Friday, June 22, 2012

What If It Doesn't Happen? What If It Does?

This morning, I'd like to share something important to me with all of you. Even though I'm a writer, I could not have expressed this as eloquently as Gaye does over at Backdoor Survival. Please read this carefully, and all the way through. As you do, I ask you to think of the wildfires in Timmins, Colorado, California and all over the country. Think of Hurricane Katrina and New Orleans. Think of all of the communities that have been wiped out by floods and hurricanes, think of the families who have no choice but to go to the food banks to feed their kids. Think of the rising unemployment numbers and how that translates to re-claimed homes or vehicles. Think of all these while you read with an open mind.
Thanks go to Gaye for making this letter available to share with all of you.

An Open Letter to Family & Friends
I’m writing this letter because I care about you. Please take a few minutes to read it and think about what I’m saying.

Why the Letter?

Our lives are crazy. We take care of our family, work, eat, play chauffer, pay the bills, etc. When we have a little bit of free time, we like to just veg in front of the TV and watch some brain numbing pictures flicker across the screen. We can go at it like this for days, weeks and even months, not knowing what is going on in the world outside our local community and just getting by with the talk around the water cooler.
And when we take life in these little chunks, separate blocks of our time and attention, it seems a little bit more manageable. We move from one task, event, errand, chore to the other.
The problem is when we look at our lives from a big picture perspective. What if our lives all of the sudden changed? What if the stress of the day came bearing down at you all at once? How could this happen? This can easily happen during an emergency. I’m not talking about your son just stuffed his GI Joe down the toilet, or the dog is out of food emergency. I’m talking about the BIG stuff.
The Big Emergency
The BIG emergency is the one that stops you in your tracks. It can be personal, based in your local community or worldwide. But it is the one that everything else stops and all resources and energy are put towards it.
The problem is that most people are not prepared for the BIG one.
Are you and your family most people? Do you have an emergency fund for financial emergencies? Do you have insurance for medical emergencies? Do you have food and water if there is a food supply/transportation emergency? Do you have other means of cooking and preparing your food if utilities weren’t available? Do you have first aid supplies and extra medicine on hand? Do you have basic skills that could help you: fire starting, water purification, gardening, first aid, etc.?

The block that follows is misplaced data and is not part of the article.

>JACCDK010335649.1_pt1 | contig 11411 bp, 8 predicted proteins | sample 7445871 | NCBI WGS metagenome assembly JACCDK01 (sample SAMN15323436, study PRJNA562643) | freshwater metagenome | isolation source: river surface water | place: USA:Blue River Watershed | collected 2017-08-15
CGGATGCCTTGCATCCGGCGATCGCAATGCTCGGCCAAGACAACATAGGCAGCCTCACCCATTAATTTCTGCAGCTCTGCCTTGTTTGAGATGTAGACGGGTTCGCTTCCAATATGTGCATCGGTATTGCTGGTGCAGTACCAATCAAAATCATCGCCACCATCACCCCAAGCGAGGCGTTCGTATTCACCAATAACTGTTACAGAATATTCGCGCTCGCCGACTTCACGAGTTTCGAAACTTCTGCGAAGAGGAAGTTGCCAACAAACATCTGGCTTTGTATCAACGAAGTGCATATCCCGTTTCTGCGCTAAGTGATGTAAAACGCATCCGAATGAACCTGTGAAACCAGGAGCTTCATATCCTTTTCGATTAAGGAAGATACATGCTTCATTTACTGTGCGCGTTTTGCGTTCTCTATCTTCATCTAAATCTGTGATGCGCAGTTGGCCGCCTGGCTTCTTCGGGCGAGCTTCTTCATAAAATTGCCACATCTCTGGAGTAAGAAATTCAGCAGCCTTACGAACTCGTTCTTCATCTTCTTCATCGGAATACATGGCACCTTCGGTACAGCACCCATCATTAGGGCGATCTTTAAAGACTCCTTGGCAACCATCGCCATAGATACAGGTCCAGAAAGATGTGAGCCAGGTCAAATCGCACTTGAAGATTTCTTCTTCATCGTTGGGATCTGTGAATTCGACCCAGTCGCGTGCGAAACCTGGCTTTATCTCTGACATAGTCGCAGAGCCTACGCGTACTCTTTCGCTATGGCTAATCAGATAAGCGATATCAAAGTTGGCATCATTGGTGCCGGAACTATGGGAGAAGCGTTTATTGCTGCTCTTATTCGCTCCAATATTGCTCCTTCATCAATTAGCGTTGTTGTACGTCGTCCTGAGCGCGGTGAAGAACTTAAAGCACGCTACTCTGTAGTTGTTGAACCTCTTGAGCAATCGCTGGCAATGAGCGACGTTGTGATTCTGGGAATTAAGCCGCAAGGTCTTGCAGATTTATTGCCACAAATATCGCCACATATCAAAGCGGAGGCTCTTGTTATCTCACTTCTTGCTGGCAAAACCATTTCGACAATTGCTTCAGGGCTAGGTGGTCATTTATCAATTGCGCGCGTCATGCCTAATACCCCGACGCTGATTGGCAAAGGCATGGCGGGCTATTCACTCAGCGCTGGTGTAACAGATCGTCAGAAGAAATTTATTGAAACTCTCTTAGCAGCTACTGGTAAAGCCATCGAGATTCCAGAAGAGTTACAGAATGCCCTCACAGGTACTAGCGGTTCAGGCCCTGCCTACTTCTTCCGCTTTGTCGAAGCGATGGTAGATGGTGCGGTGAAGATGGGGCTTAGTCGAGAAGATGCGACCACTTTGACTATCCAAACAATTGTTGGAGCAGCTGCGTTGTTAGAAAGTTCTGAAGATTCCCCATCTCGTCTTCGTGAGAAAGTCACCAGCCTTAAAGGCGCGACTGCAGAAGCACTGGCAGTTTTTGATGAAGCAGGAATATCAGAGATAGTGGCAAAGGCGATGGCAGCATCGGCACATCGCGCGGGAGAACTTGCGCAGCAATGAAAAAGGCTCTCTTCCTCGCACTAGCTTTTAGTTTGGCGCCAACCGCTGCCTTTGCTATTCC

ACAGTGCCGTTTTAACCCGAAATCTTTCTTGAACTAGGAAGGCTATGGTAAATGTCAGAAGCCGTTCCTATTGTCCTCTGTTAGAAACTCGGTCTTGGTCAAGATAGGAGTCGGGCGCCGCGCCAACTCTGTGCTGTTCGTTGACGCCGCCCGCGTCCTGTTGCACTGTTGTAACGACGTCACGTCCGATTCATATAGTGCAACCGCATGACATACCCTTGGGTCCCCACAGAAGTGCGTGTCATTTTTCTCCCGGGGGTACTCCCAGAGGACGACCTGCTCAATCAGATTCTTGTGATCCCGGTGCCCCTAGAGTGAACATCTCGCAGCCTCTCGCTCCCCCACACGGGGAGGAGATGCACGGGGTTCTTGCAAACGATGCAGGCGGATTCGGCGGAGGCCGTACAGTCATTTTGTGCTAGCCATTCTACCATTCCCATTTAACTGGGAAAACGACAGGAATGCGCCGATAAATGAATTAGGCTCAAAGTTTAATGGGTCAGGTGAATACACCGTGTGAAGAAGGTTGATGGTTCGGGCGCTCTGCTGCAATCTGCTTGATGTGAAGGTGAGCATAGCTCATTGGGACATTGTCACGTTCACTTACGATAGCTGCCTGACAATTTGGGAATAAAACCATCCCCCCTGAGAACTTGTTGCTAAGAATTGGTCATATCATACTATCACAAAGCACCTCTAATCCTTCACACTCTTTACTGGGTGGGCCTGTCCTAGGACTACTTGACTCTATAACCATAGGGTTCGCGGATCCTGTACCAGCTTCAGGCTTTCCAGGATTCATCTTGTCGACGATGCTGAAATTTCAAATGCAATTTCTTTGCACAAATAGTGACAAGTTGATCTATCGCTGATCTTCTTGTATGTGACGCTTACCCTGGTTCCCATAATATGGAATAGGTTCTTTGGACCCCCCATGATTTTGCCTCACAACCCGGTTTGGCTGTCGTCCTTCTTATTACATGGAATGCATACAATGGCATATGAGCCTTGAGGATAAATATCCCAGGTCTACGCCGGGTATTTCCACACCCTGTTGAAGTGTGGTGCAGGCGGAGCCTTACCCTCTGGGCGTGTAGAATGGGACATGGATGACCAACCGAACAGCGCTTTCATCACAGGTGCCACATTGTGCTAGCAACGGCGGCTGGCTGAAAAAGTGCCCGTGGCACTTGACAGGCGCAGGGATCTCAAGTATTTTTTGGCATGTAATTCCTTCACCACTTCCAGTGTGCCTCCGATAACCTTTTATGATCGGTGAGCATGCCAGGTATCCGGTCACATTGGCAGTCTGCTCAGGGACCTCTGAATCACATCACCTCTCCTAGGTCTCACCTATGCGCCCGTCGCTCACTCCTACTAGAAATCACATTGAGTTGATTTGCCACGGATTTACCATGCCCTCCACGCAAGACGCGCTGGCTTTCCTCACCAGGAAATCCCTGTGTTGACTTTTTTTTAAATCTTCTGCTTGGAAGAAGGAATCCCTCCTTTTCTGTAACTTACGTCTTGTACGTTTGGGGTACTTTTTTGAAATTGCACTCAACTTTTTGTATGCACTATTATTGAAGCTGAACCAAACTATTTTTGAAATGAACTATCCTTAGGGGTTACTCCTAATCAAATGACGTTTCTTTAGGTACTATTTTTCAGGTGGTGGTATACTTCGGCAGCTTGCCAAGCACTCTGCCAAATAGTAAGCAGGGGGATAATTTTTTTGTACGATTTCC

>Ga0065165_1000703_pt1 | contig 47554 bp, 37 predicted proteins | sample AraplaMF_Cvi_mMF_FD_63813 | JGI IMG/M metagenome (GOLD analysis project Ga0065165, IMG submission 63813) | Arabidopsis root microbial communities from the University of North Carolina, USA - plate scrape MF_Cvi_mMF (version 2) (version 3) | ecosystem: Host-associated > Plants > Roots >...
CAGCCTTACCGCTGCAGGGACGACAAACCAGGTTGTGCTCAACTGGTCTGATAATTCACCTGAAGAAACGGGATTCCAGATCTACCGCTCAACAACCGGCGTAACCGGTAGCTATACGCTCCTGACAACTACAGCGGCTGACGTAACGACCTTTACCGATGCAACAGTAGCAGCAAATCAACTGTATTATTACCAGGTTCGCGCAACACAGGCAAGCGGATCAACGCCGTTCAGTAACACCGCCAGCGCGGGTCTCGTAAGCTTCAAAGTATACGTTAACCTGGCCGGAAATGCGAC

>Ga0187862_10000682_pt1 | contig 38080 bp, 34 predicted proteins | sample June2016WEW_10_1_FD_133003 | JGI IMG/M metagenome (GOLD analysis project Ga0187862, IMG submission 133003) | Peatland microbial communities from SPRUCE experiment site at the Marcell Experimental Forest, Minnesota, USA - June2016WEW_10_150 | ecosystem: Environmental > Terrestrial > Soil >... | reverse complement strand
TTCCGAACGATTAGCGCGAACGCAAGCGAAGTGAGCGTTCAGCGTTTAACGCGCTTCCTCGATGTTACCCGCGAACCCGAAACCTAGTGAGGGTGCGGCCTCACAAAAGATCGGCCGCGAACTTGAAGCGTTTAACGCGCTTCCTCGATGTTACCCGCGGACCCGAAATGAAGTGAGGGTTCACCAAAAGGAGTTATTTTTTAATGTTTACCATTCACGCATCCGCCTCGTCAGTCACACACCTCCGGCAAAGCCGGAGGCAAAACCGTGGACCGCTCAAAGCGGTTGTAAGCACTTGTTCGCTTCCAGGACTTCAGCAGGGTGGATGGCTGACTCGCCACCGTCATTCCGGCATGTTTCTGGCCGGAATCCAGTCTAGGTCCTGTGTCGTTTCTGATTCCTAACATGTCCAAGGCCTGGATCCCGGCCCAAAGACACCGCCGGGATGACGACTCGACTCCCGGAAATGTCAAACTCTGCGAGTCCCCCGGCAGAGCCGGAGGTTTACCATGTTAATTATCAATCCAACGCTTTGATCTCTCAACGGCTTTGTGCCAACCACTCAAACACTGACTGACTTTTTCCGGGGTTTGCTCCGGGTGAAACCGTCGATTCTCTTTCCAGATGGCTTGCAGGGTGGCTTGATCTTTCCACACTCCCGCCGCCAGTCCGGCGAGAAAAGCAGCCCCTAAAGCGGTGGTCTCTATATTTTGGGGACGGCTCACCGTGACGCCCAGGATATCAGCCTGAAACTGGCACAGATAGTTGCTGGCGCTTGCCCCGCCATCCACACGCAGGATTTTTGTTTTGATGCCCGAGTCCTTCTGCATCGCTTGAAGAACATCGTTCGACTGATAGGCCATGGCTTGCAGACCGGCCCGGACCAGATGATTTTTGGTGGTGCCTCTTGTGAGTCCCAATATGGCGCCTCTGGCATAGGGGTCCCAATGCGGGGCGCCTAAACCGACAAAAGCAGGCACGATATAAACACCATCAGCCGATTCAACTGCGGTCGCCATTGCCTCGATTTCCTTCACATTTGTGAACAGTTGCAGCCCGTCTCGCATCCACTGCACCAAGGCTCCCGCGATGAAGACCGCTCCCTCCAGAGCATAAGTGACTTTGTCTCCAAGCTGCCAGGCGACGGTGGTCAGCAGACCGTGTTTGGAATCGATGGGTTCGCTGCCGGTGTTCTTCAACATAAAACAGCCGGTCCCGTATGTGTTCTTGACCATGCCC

This is the whole reason for my letter. I want to help you see the importance of being prepared and to start being more self-reliant. It’s not too hard, but it does take time, planning and effort. But then again, what would the time, planning and effort that you put in ahead of time be worth in the middle of an emergency? You’ll be glad you did!

Action Steps
  1. Make a plan – What are you preparing for? What needs to be done? Don’t look at the magnitude of the plan, that can be overwhelming. Take it in chunks. In reality, you will never be “prepared.” You can be “not prepared” or “overly prepared,” but never “perfectly prepared.” Consider the basics: financial, medical, etc. but also keep in mind your region of the country; hurricanes, tornados, earthquakes, fires, etc.
  • Set goals – When do you want _____ accomplished?
    1. Get a 3 day supply of food. Then move to a 3 week supply.
    2. Revisit insurance: house, vehicle, medical, life, etc.
    3. Start an emergency fund – 3-6 months of expenses
    4. Start a garden
    5. Take a class: first-aid, sewing, gardening, firearm, wilderness survival
    6. Watch some videos on YouTube (search preparedness)
    7. Read blogs and articles on “preparedness” and “prepping”
    8. Get active – go meet your goals!
The world of preparedness/prepping can be an addictive one. It can suck you in, mess with your emotions and get you seeing the world in the fragile states that it is in. It is always best to approach preparedness within community. You should go it alone only if no one else is willing. Eventually, they will realize that you were right, even if that is in the midst of a storm.